Saturday, October 17, 2009

Pesto Party

Basil is one of the most widely used herbs; cultivated as a culinary herb, condiment, or spice, it adds delicious flavor to dishes of many countries. The green aromatic leaves are used in salads and can be used fresh or dried to add flavors or spices in stews, with vegetable, poultry, meat, vinegars, pesto and pasta dishes.There are many varieties, sweet basil one of the most prominently used. Basil flourishes in warm climates, and require full sun and well-drained soil. Basil is very susceptible to frost and cold-temperature injury. I am told it can be grown indoors near a sunny window during the winter months, but to my great annoyance, I haven’t been able to successfully master this art. Cuttings in a jar of water should grow roots very easily (I'm told).
Aside from its culinary use, basils have medicinal uses. Basils have been known to treat headaches, coughs, diarrhea, constipation, stomach aches, worms, warts and kidney malfunctions.
Since the evenings have been cooling off, we decided we had better think of a way to use the beautiful lush green leaves before frost withered the large plants. Since we had an abundant crop of the herb, we decided to have a basil party and combine our efforts to make massive batches of pesto. When we tired of processing the herb into pesto, I saved the remainder for drying.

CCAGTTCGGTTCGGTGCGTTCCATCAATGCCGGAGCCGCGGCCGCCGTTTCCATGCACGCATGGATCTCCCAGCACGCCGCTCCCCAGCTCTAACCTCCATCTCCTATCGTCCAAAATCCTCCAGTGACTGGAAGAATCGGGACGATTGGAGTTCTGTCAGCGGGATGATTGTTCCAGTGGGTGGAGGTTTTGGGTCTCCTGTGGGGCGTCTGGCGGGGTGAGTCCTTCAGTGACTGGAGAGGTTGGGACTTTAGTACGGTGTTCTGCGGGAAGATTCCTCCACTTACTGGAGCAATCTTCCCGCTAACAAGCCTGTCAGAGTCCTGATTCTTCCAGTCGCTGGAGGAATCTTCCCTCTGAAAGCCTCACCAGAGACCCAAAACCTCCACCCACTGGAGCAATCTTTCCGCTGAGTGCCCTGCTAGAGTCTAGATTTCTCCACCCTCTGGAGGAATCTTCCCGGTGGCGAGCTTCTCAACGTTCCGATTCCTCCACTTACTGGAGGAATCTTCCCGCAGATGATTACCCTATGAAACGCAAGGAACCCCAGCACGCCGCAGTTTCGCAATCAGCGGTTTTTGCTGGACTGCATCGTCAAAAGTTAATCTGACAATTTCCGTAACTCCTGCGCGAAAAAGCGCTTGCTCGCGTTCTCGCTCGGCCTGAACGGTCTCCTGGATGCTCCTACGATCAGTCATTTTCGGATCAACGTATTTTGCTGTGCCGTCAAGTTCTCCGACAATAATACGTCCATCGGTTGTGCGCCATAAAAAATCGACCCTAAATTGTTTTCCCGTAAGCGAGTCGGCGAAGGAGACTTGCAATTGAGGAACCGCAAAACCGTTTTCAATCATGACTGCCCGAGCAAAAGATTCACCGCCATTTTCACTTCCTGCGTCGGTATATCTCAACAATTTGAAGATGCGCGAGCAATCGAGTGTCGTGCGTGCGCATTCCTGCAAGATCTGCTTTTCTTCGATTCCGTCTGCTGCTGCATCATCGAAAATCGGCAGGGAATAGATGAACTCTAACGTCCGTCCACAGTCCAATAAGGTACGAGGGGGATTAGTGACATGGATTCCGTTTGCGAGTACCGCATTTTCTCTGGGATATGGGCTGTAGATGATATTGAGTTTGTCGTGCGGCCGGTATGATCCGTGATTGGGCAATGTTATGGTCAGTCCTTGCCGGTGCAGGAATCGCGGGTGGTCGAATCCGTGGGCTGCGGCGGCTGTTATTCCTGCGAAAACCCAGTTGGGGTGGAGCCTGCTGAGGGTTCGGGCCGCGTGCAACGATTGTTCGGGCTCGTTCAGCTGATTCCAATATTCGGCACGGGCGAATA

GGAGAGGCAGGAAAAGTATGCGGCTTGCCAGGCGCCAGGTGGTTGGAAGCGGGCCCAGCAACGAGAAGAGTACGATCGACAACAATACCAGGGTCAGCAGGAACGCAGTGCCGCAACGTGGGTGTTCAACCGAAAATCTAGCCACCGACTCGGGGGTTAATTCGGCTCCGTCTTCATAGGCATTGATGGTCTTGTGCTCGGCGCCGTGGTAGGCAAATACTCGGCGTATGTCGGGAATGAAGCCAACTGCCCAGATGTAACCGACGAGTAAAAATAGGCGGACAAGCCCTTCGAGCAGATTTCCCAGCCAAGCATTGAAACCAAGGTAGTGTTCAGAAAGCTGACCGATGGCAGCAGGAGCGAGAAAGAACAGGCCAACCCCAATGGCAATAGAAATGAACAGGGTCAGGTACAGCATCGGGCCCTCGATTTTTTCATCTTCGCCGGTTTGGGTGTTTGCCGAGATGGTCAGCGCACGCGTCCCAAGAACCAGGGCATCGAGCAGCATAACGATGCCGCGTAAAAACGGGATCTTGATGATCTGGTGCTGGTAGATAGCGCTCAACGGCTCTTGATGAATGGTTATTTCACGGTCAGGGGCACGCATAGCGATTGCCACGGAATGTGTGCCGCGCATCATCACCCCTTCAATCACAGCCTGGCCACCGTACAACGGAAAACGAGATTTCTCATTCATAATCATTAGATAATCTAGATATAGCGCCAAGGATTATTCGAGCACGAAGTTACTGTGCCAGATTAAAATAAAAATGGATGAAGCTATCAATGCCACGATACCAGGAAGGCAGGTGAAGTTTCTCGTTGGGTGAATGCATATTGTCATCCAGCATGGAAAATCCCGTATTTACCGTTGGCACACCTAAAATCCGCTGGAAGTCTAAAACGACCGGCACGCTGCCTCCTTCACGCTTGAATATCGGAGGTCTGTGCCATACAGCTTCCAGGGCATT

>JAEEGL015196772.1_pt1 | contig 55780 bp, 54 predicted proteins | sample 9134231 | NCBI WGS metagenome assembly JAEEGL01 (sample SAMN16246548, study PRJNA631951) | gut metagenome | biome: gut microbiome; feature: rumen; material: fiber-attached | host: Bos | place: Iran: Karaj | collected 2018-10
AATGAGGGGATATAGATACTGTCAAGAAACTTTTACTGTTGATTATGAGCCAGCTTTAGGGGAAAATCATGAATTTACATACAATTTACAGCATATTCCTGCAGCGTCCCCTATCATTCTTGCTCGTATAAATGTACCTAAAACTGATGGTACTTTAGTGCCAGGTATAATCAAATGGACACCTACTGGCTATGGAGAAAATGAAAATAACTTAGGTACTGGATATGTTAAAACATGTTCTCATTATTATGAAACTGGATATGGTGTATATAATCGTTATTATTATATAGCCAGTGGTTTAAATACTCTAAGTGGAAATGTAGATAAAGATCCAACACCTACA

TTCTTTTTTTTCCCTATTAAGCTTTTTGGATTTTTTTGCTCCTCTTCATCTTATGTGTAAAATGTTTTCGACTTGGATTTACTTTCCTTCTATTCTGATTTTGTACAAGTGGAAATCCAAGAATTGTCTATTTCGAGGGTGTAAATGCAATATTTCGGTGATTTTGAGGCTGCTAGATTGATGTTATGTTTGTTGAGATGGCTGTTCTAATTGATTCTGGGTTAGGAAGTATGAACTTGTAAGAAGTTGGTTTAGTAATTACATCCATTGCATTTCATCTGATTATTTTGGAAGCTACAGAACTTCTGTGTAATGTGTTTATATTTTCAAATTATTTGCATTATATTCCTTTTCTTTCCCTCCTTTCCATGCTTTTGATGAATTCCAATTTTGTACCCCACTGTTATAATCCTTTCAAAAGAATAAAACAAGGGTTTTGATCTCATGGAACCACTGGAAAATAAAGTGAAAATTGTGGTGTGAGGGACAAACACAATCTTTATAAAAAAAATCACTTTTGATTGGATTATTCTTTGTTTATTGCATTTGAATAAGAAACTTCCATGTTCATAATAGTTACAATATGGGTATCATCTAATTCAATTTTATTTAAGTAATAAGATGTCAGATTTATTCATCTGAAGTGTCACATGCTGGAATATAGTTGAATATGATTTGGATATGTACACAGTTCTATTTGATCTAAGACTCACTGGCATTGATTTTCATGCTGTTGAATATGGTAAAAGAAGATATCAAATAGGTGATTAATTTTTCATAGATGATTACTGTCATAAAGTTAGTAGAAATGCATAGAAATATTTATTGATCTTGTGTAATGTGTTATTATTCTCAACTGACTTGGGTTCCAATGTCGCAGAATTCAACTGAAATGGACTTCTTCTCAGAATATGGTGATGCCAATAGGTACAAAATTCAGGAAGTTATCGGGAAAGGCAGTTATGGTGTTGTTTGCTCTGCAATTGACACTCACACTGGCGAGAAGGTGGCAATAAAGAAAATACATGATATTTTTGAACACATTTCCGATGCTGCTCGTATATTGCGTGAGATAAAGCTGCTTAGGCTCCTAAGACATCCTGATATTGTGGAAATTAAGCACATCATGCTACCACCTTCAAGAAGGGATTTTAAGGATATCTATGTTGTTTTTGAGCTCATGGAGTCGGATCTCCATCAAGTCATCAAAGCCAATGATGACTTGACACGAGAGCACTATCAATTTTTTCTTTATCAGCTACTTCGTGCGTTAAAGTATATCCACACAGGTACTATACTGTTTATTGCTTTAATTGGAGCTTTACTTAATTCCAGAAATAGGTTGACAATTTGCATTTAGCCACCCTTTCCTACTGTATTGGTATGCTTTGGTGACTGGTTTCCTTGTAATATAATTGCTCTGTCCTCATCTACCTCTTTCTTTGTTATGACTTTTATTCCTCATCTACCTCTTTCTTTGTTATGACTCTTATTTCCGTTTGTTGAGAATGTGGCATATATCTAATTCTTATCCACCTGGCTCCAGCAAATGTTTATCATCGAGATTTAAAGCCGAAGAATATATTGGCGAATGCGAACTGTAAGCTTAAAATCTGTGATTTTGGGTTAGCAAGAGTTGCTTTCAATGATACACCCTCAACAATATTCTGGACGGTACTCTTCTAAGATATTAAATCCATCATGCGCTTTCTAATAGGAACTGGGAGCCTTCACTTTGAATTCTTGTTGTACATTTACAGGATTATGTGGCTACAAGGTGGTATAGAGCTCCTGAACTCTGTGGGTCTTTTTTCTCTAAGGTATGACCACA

Here is a simple recipe. Note that pesto is always made to taste, based on the ingredients at hand. So adjust the ingredients to your taste. Most pesto recipes call for Parmesan cheese; we often use Romano which has a stronger flavor. Most basil pesto recipes call for pine nuts but you can easily substitute walnuts.
If you want to freeze the pesto you make, omit the cheese (it doesn't freeze well). Line an ice cube tray with plastic wrap, and fill each pocket with the pesto. Freeze and then remove from the ice tray and store in a freezer bag. When you want to use, defrost and add in grated Parmesan or Romano.
Here is the recipe we used:
Fresh Basil Pesto Recipe Ingredients · 2 cups fresh basil leaves, packed · 1/2 cup freshly grated Parmesan-Reggiano or Romano cheese · 1/2 cup extra virgin olive oil · 1/3 cup pine nuts or walnuts · 3 medium sized garlic cloves, minced · Salt and freshly ground black pepper to taste
1) Combine the basil in with the pine nuts, pulse a few times in a food processor. (If you are using walnuts instead of pine nuts and they are not already chopped, pulse them a few times first, before adding the basil.) Add the garlic, pulse a few times more.
2) Slowly add the olive oil in a constant stream while the food processor is on. Stop to scrape down the sides of the food processor with a rubber spatula. Add the grated cheese and pulse again until blended. Add a pinch of salt and freshly ground black pepper to taste.
Makes 1 cup.
Serve with pasta, on pizza, or over baked potatoes, or spread over toasted baguette slices.

2 comments:

Kim said...

Yum! That looks great. I have so much basil I am going to try this recipe. Thanks!

Roni said...

Oh yum! I'm going to have to give this a try!